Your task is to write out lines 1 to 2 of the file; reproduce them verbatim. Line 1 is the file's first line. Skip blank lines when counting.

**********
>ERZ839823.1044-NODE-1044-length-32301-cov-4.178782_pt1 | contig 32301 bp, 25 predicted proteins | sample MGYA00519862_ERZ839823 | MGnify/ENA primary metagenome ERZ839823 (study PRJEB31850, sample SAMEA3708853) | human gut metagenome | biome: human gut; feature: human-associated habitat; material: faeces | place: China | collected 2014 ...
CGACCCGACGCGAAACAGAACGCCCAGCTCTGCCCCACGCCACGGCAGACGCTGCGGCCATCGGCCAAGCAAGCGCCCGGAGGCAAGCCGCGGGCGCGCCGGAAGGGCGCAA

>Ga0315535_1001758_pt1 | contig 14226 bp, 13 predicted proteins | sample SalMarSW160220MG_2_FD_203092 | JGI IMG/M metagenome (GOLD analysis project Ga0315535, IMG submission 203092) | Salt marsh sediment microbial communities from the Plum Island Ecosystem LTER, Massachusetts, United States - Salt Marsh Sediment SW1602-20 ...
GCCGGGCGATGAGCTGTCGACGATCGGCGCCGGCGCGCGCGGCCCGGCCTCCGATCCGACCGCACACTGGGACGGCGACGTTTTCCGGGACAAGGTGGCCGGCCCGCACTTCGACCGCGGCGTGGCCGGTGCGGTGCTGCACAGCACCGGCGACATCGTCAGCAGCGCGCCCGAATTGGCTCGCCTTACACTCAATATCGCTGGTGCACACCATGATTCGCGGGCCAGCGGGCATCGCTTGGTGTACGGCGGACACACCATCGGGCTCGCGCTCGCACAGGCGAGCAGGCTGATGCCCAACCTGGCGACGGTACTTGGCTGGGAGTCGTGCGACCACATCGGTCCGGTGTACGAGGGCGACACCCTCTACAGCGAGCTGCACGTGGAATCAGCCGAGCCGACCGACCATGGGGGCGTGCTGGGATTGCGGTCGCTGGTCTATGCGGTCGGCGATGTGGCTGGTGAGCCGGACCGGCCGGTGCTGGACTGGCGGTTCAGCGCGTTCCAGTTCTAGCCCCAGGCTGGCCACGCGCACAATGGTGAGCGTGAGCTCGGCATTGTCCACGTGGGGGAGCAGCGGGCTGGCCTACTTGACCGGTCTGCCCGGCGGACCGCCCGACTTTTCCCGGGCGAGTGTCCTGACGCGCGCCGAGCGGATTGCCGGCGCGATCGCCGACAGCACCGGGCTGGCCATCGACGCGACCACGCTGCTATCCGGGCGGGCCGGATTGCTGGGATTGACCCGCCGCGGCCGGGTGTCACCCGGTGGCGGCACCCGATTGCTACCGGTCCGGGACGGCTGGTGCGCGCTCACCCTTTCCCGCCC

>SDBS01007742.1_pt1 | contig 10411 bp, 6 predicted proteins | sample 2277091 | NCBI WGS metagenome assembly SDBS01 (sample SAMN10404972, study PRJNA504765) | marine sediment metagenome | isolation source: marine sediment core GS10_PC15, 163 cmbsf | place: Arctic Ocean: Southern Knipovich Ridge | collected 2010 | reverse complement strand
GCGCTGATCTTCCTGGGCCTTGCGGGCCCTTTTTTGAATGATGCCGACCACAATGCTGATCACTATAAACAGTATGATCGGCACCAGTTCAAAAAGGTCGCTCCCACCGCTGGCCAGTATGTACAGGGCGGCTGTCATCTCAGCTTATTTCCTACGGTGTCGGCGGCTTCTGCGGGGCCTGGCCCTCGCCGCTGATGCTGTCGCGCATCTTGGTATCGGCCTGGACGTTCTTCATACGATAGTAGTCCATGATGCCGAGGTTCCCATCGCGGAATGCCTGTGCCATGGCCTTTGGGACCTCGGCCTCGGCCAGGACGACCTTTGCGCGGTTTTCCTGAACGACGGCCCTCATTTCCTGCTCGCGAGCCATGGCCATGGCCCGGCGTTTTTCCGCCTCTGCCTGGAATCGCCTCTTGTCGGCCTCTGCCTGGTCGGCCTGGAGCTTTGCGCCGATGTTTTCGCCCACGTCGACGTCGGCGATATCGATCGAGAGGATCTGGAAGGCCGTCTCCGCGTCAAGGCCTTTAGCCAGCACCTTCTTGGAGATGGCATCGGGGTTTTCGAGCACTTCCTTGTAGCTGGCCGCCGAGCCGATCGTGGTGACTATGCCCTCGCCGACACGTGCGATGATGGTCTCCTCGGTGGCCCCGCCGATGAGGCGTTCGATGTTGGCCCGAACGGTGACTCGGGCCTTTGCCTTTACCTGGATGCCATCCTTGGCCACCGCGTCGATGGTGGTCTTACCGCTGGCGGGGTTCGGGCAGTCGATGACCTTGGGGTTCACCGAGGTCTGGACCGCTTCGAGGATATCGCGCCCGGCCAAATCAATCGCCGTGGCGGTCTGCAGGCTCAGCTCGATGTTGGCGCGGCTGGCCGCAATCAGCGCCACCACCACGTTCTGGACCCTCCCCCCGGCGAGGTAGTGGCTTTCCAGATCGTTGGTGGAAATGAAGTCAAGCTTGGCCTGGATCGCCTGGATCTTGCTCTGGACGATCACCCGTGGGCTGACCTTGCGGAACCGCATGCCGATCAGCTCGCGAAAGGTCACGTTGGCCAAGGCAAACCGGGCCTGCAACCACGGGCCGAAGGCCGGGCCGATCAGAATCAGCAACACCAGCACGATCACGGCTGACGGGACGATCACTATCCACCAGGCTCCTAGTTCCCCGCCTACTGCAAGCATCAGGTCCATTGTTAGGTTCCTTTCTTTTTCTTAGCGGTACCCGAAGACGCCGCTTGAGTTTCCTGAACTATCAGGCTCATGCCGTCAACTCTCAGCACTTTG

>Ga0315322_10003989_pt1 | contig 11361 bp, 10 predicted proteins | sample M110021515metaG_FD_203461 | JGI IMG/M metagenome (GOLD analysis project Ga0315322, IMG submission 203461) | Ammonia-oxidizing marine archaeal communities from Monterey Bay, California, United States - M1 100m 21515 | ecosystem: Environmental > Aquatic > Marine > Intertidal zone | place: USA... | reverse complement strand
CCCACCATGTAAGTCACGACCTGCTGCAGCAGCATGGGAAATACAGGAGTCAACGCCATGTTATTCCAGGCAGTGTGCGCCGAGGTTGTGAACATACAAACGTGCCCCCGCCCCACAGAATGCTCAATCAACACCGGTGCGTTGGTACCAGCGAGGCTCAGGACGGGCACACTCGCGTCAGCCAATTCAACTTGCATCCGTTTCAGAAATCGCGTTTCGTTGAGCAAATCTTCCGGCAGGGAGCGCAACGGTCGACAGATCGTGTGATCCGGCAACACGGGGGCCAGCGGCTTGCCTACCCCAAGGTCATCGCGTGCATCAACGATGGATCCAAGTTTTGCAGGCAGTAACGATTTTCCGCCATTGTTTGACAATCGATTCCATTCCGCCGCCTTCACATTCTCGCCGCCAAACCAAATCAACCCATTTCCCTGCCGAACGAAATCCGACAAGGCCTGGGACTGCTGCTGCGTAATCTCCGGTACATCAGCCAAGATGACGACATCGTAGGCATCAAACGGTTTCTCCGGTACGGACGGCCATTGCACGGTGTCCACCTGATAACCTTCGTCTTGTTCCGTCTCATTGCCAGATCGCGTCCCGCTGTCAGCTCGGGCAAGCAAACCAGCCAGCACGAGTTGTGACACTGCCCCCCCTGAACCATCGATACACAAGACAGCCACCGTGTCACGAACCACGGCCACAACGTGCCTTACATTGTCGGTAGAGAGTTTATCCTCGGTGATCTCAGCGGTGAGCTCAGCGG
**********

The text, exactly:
>ERZ839823.1044-NODE-1044-length-32301-cov-4.178782_pt1 | contig 32301 bp, 25 predicted proteins | sample MGYA00519862_ERZ839823 | MGnify/ENA primary metagenome ERZ839823 (study PRJEB31850, sample SAMEA3708853) | human gut metagenome | biome: human gut; feature: human-associated habitat; material: faeces | place: China | collected 2014 ...
CGACCCGACGCGAAACAGAACGCCCAGCTCTGCCCCACGCCACGGCAGACGCTGCGGCCATCGGCCAAGCAAGCGCCCGGAGGCAAGCCGCGGGCGCGCCGGAAGGGCGCAA